The message is insidious, implied but clear—Republican disinformation. We are told that…

“…allegations of irregularities echo the Trump playbook. Mr. Trump has sown doubts about a “rigged election” system since before his own election, including openly questioning the mail-in ballot process in Colorado. He then contended that fraud had lost him the popular vote (which Hillary Clinton won by 2.9 million votes). And he has amplified similar theories while in office, tweeting at least 40 times about unfounded voter fraud allegations, according to an analysis by The New York Times, including a claim after the midterm elections last year that “many ballots are missing or forged” in Florida.”

Then we get the pious lecture:

“Such divisive rhetoric after close elections has always risked shaking public faith in essential democratic institutions. But in a profoundly polarized country where narrow margins are hardly uncommon, sophisticated networks of social media users — human and bot — can quickly turn partisan rancor into grave threats, rapidly amplifying disinformation and creating an initial veneer of vast discord that can eventually become self-fulfilling….While the Kentucky election, held in an off-year, remains a sideshow to most people outside the state, election security experts see in it a worrying sign of what Americans may be forced to contend with next November.”

Damn Republicans. Continue reading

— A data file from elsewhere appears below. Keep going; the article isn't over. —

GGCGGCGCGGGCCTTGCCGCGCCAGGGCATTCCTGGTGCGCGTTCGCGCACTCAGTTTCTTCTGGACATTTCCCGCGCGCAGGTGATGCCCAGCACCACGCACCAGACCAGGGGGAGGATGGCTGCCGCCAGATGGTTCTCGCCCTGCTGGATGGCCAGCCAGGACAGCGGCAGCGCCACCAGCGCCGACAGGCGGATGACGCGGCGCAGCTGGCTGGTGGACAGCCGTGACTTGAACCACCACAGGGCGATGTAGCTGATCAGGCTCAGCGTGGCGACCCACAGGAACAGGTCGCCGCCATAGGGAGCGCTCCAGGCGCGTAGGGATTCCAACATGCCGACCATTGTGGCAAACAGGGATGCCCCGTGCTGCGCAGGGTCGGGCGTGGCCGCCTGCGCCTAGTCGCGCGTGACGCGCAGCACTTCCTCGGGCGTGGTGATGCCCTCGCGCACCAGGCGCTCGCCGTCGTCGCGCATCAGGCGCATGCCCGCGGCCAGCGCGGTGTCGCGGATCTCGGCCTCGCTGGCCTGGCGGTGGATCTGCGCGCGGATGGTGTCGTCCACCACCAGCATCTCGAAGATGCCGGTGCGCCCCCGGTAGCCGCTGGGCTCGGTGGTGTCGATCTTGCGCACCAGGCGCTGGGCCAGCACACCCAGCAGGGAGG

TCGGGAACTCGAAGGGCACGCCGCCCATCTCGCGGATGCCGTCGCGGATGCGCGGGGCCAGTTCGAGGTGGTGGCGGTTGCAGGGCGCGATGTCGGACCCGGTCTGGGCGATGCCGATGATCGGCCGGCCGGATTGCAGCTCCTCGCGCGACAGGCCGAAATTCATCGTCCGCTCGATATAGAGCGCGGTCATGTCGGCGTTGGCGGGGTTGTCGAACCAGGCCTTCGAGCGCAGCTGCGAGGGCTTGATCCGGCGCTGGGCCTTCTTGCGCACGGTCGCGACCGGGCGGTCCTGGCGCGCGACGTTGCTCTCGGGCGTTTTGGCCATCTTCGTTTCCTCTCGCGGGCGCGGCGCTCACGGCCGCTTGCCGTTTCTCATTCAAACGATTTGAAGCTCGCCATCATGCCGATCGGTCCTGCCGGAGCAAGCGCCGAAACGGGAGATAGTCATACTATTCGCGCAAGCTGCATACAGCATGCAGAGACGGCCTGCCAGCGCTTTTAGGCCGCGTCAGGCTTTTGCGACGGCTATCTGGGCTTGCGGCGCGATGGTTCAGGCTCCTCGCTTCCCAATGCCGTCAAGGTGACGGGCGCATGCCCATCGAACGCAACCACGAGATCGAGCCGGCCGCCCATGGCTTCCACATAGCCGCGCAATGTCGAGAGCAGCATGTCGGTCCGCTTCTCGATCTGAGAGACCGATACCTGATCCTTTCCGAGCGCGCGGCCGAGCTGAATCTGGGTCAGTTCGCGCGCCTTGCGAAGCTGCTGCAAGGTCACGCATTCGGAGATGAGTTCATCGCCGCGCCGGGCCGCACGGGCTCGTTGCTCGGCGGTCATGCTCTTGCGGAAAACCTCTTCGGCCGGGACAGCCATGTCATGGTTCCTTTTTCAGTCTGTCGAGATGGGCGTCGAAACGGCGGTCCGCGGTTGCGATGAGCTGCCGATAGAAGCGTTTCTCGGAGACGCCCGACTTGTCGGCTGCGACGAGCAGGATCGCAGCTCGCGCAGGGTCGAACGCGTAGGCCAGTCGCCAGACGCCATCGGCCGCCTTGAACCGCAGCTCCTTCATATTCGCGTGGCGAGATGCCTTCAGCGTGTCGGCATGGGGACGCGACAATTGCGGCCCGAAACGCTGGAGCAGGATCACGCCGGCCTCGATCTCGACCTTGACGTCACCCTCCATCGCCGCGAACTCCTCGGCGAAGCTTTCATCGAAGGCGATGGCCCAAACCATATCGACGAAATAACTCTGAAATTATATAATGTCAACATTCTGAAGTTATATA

Morning Ethics Warm-Up, 3/25/2019: Woke Up Really Sick Of Democratic Party BS This Morning. I’m Sure I’ll Get Over It…

Good Morning!

…as the Mueller report lets the sunshine in…

1. Thank goodness judges don’t bake cakes…the American Bar Association’s Standing Committee on Ethics and Professional Responsibility have issued Formal Opinion 485. It holds that judges who perform marriages, either as an obligation of their office or by choice, may not refuse to do so for same-sex couples. The opinion emphasizes that regardless of their backgrounds, personal views or philosophies, judges must follow the law and act impartially, free from bias or prejudice.

I’d say the opinion is unassailable for a judge who regularly performs marriages  as a mandatory part of his or her job. A judge who is not so required, presumably, can choose not to perform any marriages at all. I bet some judge will challenge the proposition, however, that a  religion-based refusal to perform an optional civil wedding is per se “bias or prejudice.” [Source: Legal Ethics in Motion]

2. Welcome to my world...This week I am doing several ethics programs, one of which (not in legal ethics) I have presented over many years. Last year, I was told that the 2 hour program I had been presenting to the group only needed to be 90 minutes, so the materials I prepared and submitted indeed covered that amount of time, as did my presentation.  This year, I again prepared for 90 minutes. Now, looking at the conference’s two-day program, I see that my seminar is listed in the program as two hours again. That’s a mistake, but it’s too late to correct it: the attendees plan on getting professional credit. So what is my most ethical response? I could…a) stretch the material to two hours, but that’s a 30 minute stretch. b) At my own expense, create an additional 30 minutes of material, copy the materials, distribute them, and never mention that the conference manager, my long-time contact, screwed up. c) Use this crisis as leverage to negotiate a supplement to my fee for the necessary upgrade. d) End after 90 minutes, tell the attendees why, and suggest that they take up the matter of the missing credit with the conference organizers. e) Do the upgrade, present it, and then bill the conference for my time. Continue reading